The Resource Prospector prototype searches for a buried sample tube at the Johnson Space Center rock yard in August 2015. (Credit: NASA)

by Douglas Messier
Managing Editor

In a move that left the lunar science community stunned, NASA has canceled the Resource Prospector mission, which would have sent a rover to the moon to drill holes in search of ice and other volatiles that could be used to support human settlers and miners and turned into fuel to power spacecraft.

In place of the mission, which was set to launch in 2022, the space agency issued a draft request for proposal (RFP) on Friday for the new Commercial Lunar Payload Services (CLPS) program. Under CLPS, NASA would pay companies to carry instruments and experiments to the lunar surface aboard privately-built landers and rovers.

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NIAC Phase I Awards Focused on Planetary Exploration

Graphic depiction of BALLET: BALloon Locomotion for Extreme Terrain (Credits: Hari Nayar)

The NASA Innovative Advanced Concepts (NIAC) program recently awarded 25 grants for the development of visionary new technologies. Here we’re going to take a closer look at three Phase I awards focused on planetary exploration.

Lofted Environmental and Atmospheric Venus Sensors (LEAVES)
Jeffrey Balcerski
Ohio Aerospace Institute, Cleveland

Marsbee – Swarm of Flapping Wing Flyers for Enhanced Mars Exploration
Chang-kwon Kang
University of Alabama, Huntsville

BALLET: BALloon Locomotion for Extreme Terrain
Hari Nayar
NASA Jet Propulsion Laboratory

Each award is worth up to $125,000 for a nine-month study. Descriptions of the awards are below.
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NIAC Phase I Awards Focused on Moons & Asteroids

Graphic depiction of MIDEA: Meteoroid Impact Detection for Exploration of Asteroids (Credit: Sigrid Close)

The NASA Innovative Advanced Concepts (NIAC) program recently awarded 25 grants for the development of visionary new technologies. Here we’re going to take a closer look at three Phase I awards focused on the exploration of moons and asteroids.

Shapeshifters from Science Fiction to Science Fact: Globetrotting from Titan’s Rugged Cliffs to its Deep Seafloors
Aliakbar Aghamohammadi
NASA’s Jet Propulsion Laboratory (JPL)

SPARROW: Steam Propelled Autonomous Retrieval Robot for Ocean Worlds
Gareth Meirion-Griffith
NASA Jet Propulsion Laboratory

Meteoroid Impact Detection for Exploration of Asteroids (MIDEA)
Sigrid Close
Stanford University

Each award is worth up to $125,000 for a nine-month study. Descriptions of the awards are below.
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A Closer Look at NIAC Phase II Awards for Asteroids & Moons

Graphic depiction of Triton Hopper: Exploring Neptune’s Captured Kuiper Belt Object (Credits: Steven Oleson)

The NASA Innovative Advanced Concepts (NIAC) program recently awarded 25 grants for the development of visionary new technologies. Here we’re going to take a closer look at the following three Phase II awards focused on new ways of exploring asteroids and moons.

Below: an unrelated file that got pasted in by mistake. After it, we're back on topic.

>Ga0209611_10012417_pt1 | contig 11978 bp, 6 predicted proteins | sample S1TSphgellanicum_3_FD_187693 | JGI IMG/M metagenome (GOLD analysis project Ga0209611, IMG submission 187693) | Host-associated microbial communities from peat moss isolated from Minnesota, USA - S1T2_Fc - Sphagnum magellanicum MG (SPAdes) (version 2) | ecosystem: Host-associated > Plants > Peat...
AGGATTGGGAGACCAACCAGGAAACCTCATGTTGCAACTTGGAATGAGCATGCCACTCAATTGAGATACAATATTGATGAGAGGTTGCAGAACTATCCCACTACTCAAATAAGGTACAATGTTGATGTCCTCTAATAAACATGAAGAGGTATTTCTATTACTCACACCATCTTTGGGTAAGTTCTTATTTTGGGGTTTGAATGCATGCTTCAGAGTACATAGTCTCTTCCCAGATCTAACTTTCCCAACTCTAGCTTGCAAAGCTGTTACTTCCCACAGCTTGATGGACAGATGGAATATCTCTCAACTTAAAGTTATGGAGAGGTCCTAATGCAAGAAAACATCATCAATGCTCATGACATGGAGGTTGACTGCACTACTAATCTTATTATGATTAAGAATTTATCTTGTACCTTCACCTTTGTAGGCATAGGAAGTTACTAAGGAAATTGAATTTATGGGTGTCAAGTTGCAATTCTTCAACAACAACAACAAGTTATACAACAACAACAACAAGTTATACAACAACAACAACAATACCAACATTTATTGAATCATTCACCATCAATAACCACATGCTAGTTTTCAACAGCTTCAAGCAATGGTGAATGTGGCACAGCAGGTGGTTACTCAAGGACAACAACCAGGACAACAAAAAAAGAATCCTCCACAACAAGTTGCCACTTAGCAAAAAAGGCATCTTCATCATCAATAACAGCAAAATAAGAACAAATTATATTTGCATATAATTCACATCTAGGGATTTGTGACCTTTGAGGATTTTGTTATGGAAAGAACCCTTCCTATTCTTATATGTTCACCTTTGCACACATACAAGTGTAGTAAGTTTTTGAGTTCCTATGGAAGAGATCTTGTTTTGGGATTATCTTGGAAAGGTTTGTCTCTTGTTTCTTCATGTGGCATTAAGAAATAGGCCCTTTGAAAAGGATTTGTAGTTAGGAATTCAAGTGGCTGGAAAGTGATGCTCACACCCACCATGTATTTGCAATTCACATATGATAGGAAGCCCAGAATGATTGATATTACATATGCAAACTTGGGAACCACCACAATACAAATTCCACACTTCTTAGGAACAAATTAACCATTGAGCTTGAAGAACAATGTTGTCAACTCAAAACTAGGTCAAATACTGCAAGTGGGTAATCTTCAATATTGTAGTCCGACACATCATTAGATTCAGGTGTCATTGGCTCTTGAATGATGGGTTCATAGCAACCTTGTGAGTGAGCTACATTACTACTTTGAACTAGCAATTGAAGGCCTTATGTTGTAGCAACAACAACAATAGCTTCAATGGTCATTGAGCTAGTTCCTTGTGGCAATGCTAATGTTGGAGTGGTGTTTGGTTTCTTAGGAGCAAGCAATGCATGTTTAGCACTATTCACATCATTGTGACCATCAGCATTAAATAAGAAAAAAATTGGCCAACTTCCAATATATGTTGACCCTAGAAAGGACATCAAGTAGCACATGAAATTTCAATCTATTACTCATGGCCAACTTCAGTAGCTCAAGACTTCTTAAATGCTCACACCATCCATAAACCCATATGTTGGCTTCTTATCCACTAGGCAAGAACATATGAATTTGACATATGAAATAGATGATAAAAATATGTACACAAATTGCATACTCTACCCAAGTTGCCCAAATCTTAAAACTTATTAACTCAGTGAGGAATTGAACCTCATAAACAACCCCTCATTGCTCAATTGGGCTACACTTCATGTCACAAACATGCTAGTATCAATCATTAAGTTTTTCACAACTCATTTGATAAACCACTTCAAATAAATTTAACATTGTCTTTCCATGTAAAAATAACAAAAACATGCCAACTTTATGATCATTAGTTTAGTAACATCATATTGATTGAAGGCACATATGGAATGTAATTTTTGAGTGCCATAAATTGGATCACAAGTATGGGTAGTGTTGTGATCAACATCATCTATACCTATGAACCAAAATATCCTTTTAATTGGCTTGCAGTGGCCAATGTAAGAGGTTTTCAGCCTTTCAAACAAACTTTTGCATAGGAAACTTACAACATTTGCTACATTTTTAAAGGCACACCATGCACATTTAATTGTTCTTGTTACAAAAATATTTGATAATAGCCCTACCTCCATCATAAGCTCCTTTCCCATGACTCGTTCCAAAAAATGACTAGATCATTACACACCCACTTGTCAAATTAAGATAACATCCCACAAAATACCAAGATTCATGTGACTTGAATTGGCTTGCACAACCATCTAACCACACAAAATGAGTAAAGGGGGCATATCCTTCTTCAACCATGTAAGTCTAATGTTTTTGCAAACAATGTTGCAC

Dismantling Rubble Pile Asteroids with AoES (Area-of-Effect Soft-bots)
Jay McMahon
University of Colorado, Boulder

Triton Hopper: Exploring Neptune’s Captured Kuiper Belt Object
Steven Oleson
NASA Glenn Research Center

NIMPH: Nano Icy Moons Propellant Harvester
Michael VanWoerkom
ExoTerra Resource

Each award is worth up to $500,000 for a two-year study. Descriptions of the awards are below.
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NASA Selects Smallsat Technology Projects for SBIR Funding

Credit: NASA

NASA has selected nine small satellite technology projects for funding under the space agency’s Small Business Innovation Research (SBIR) program. Each contract is worth up to $750,000 over two years.

The proposals include:

Antara Teknik, LLC
Granite Bay, CA
Efficient and Secure Network and Application Communications for Small Spacecraft

Busek Company, Inc.
Natick, MA
Milliarcsecond Small Spacecraft Attitude Control System

CU Aerospace, LLC
Champaign, IL
Fiber-fed Advanced Pulsed Plasma Thruster (FPPT)

Froberg Aerospace, LLC
Rolla, MO
Multi-Mode Micropropulsion

Gener8, Inc.
Sunnyvale, CA
Integrated Waveguide Optical Gyroscope

Innoflight, Inc.
San Diego, CA
Compact Multi-Protocol Modem

Tethers Unlimited, Inc.
Bothell, WA
MakerSat

Valley Tech Systems, Inc.
Folsom, CA
Affordable Small Satellite Launch Vehicle Reaction Control System

Vector Launch Inc.
Tucson, AZ
Flight Demonstration of a Micropump-based Stage Pressurization System

Summaries of the proposals follow.

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NASA Selects 3 ISRU Projects for SBIR Funding

CubeRover on the moon (Credit: Astrobotic)

NASA has selected three proposed focused on a miniaturized lunar rover and extraction of CO2 from the martian atmosphere under the space agency’s Small Business Research Innovation (SBIR) Phase II program.

Astrobotic, Air Squared and TDA Research were selected for two-year contracts worth up to $750,000 apiece to pursue projects focused on the moon and Mars. Each company previously received funding for its in-situ resource utilization (ISRU) project under the first phase of the SBIR program.

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NASA Outlines New Lunar Science, Human Exploration Missions

Image Credit: NASA/Goddard/Arizona State University

WASHINGTON, DC (NASA PR) — NASA is focused on an ambitious plan to advance the nation’s space program by increasing science activities near and on the Moon and ultimately returning humans to the surface.

As part of the President’s fiscal year 2019 budget proposal, NASA is planning a new Moon-focused exploration campaign that starts with a series of progressive commercial robotic missions.